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The anatomy of a landing page

5 August, 2015

marketing a new websiteWe’ve been working on a lot of client website new builds and rebuilds recently, including working with clients to rewrite their website content. Consequently we’ve spent a lot of time thinking about and designing website landing pages.

Website content has to work really hard. It has to do a number of things:

  • Grab the attention of the reader and keep them engaged
  • Encourage and increase conversions
  • Tempt readers to share some of their data
  • Attract the attention of search engine crawlers and ensure they validate the most important pages on the site
  • Increase search engine rankings for a website
  • Allow readers to quickly find what they’re looking for – where they expect to find it
  • Promote storytelling and journeys round the site
  • And position the company brand effectively in the online marketplace

Landing pages have to do all of this and more – and in the few seconds it takes a completely unfamiliar reader to make a decision about whether to stay on your site or bounce off it.

Following our popular ‘Anatomy of a blog post’ page a couple of weeks ago, we thought it would be a good idea to examine ‘The anatomy of a landing page’.

Let’s start with the basics.

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What is a landing page?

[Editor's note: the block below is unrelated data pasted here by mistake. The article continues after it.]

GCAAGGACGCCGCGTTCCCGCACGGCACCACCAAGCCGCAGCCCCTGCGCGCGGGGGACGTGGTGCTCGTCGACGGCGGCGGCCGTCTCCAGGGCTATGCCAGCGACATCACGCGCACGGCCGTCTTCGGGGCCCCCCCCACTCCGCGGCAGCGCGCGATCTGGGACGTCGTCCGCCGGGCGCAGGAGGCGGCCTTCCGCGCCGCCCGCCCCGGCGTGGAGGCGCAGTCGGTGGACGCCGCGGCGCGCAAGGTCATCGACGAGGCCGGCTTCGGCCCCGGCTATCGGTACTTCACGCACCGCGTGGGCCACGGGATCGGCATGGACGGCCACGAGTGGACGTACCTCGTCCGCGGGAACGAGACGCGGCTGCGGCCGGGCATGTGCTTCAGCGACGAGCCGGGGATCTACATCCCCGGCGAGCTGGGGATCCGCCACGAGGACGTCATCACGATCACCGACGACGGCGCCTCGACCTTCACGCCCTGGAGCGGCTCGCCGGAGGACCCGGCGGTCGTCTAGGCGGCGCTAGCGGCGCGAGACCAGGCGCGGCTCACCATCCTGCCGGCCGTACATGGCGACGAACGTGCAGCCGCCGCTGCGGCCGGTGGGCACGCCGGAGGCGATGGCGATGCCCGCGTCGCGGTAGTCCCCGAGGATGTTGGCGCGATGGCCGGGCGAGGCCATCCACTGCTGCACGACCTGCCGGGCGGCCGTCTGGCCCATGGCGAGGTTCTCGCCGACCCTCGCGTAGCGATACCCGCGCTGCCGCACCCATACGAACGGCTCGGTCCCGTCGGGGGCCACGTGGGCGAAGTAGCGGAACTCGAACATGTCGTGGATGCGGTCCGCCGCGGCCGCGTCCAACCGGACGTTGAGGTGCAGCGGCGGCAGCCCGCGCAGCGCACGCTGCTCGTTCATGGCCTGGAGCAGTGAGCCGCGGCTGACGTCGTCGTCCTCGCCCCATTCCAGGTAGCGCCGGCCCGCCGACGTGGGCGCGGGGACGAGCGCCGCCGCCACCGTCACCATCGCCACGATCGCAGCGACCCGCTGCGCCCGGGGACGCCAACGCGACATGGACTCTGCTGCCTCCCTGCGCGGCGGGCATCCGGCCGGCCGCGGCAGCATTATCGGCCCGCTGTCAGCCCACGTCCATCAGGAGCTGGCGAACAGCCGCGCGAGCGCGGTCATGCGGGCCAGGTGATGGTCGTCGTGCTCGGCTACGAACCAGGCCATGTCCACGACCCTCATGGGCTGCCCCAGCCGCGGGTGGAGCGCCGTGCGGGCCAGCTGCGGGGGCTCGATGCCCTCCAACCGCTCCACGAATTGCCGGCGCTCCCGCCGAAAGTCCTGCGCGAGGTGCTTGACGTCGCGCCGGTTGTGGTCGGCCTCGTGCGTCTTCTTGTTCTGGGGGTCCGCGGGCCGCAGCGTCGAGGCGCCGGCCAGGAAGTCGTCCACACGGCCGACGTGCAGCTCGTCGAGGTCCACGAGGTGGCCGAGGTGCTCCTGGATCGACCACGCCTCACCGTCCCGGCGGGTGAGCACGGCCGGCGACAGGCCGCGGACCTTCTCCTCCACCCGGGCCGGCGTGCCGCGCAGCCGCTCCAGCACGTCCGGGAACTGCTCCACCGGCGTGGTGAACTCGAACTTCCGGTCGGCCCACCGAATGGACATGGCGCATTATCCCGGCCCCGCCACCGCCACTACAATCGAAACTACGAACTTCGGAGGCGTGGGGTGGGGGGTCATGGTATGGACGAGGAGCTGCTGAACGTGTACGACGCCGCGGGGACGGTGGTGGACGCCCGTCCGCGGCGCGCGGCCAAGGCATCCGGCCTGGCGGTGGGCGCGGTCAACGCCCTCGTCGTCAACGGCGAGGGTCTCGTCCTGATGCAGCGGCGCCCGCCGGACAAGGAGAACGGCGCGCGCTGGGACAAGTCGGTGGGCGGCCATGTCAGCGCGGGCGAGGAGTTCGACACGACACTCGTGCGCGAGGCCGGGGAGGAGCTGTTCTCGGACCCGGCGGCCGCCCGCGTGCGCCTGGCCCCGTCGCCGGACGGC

Broadly speaking, a landing page is any website page that a reader ‘lands’ on from another website – whether that be from a search engine, a social media link, or a referral from another website.

For pay per click campaigns (PPC campaigns), you can specify a particular landing page for a specific keyword. In fact, you can set up different landing pages for each referral site based around the same content but with hidden URLs – so for example you know that everyone who clicks through from your Facebook campaign gets landing page A, and everyone who clicks through from your partner’s website gets landing page B. This is useful if you know that each set of readers will be part of a different demographic group or coming for a different purpose. You can tweak and tailor your landing pages accordingly so your landing page is very appealing to those readers.

So, how you set the page out and what content you put on it is somewhat dependent on your target audience and your business goals.

But there are a few common things that all landing pages should do or should have. Some of these are detailed below, along with links to further information.

Key components of landing pages

content-is-king

(1) An attention-grabbing headline

Without this, readers may never even arrive on your site. It is the first thing they see when they do, so it has to have impact.

 

(2) A savvy subheading

This should succinctly explain what the reader can expect from this page. Tell them what problem you are going to solve. Focus on benefits to the reader.

(3) An image or video